Bea Abbot, who runs a domestic problem-solving agency, is asked to help find Tomi, the star of a short film who had befriended some of Bea's young friends. They all swear that the missing woman would never cause anyone anguish by just disappearing. At the same time, Bea must deal with her ¬daughter-in-law, who treats her like a maid and refuses to allow Bea to touch her own infant grandson.

VERDICT As in this title's predecessors (False Pretences; False Step), Bea reveals her personal strength as she nourishes the friends she has reluctantly adopted as her own surrogate family and cleverly unwraps the motives behind several deaths. For fans of sophisticated contemporary cozies. --Starred Library Journal Review, March 4, 2011

More About the Author

Veronica Heley (www.veronicaheley.com) has published more than sixty books, including crime fiction, historical, and children's titles. She is currently involved in the Ellie Quicke series of crime stories and a variety of other projects. A full-time writer, she has been married to a London probation officer since 1964, and has one musician daughter.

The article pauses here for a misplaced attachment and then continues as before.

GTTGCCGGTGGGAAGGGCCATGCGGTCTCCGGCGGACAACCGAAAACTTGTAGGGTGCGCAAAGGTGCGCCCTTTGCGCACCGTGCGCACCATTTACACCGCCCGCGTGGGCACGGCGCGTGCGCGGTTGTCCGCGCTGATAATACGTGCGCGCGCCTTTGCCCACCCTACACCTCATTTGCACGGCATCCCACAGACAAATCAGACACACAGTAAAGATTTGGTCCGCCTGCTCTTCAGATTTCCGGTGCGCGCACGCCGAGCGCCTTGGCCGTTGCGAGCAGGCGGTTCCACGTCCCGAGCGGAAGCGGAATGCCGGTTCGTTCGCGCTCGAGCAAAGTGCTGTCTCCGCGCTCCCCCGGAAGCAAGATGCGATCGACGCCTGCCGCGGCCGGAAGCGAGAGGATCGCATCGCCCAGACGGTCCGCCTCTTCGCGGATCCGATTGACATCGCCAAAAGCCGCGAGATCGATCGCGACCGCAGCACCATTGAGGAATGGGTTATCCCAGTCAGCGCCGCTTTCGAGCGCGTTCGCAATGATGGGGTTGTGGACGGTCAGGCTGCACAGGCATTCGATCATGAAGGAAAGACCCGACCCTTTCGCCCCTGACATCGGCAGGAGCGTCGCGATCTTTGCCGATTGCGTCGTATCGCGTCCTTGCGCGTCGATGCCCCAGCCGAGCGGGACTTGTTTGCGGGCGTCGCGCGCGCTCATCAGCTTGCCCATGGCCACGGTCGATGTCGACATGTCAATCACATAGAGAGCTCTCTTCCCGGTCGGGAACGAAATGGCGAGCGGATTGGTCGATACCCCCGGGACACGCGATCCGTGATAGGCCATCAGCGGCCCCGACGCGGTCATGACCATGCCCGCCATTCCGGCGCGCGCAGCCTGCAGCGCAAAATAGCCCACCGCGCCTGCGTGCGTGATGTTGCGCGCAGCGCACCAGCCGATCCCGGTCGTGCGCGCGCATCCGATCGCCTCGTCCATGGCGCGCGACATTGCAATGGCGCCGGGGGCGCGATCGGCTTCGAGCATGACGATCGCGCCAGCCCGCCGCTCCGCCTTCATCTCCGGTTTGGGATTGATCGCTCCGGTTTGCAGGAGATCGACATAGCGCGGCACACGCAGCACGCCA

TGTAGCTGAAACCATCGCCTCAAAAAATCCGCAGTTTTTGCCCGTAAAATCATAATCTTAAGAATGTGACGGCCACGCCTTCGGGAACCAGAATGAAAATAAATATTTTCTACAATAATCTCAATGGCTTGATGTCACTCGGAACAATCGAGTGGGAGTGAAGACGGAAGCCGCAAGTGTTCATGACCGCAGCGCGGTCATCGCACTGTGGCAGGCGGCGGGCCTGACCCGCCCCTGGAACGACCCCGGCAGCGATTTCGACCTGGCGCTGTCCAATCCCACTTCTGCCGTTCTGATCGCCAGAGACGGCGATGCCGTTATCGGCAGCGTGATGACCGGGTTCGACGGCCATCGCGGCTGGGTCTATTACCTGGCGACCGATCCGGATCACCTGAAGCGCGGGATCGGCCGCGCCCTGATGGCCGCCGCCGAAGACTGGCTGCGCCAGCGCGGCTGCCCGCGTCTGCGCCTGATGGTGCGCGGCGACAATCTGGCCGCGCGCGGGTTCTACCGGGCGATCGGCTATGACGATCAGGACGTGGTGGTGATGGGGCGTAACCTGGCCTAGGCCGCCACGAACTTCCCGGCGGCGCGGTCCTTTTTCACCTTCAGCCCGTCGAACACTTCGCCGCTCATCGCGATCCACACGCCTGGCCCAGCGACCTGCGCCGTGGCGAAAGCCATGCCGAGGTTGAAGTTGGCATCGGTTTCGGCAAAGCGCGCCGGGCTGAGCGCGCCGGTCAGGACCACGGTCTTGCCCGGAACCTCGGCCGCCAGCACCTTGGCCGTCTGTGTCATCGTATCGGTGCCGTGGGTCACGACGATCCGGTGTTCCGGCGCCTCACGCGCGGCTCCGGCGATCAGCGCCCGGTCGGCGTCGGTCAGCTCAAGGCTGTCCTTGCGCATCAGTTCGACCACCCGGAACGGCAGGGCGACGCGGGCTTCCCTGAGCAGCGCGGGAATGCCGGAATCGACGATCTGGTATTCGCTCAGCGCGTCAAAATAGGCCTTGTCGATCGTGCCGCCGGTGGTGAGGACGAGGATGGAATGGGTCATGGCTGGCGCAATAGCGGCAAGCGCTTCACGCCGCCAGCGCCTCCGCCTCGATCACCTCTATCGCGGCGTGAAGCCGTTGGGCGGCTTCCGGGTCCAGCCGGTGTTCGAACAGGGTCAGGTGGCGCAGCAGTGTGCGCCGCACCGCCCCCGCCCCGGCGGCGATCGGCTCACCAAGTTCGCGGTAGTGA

I enjoy giving talks and workshops about writing, and served time on the committee of the Association of Christian Writers. I attend Pitshanger Methodist Church, run their bookstall and am a member of their prayer group. I've been married to a probation officer for forty something years, and we have one married, musician daughter.

For fun I read anything and everything. I've been a member of a book reading club for forty years. I enjoy meeting friends for coffee, I garden, I play patience with real cards ... and think about stories I haven't yet had time to write.

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4 of 5 people found the following review helpful By Minnie on April 8, 2011
Format: Hardcover
Veronica Heley's books are mostly delightful to read. False Money revolves around the apparently unrelated disappearances and deaths in a group of friends. Bea Abbot is unwillingly drawn into the situation and with her usual gentle persistence and the help of her household, find the truth behind a very ugly series of crimes.

What is disturbing in otherwise very enjoyable books is the fact that Ms. Heley persists in saddling both of her heroines in crime (Bea and Ellie Quicke) with abusive, truly hateful, and sadistic children who blackmail these women through grandsons. I don't understand why both women, who are otherwise intelligent and capable, willingly accept such treatment at the hands of adult children who appear to be the devil's spawn. If that's not bad enough, both seem to spend a great deal of time apologizing to said children for not being readily enough available to be abused by them.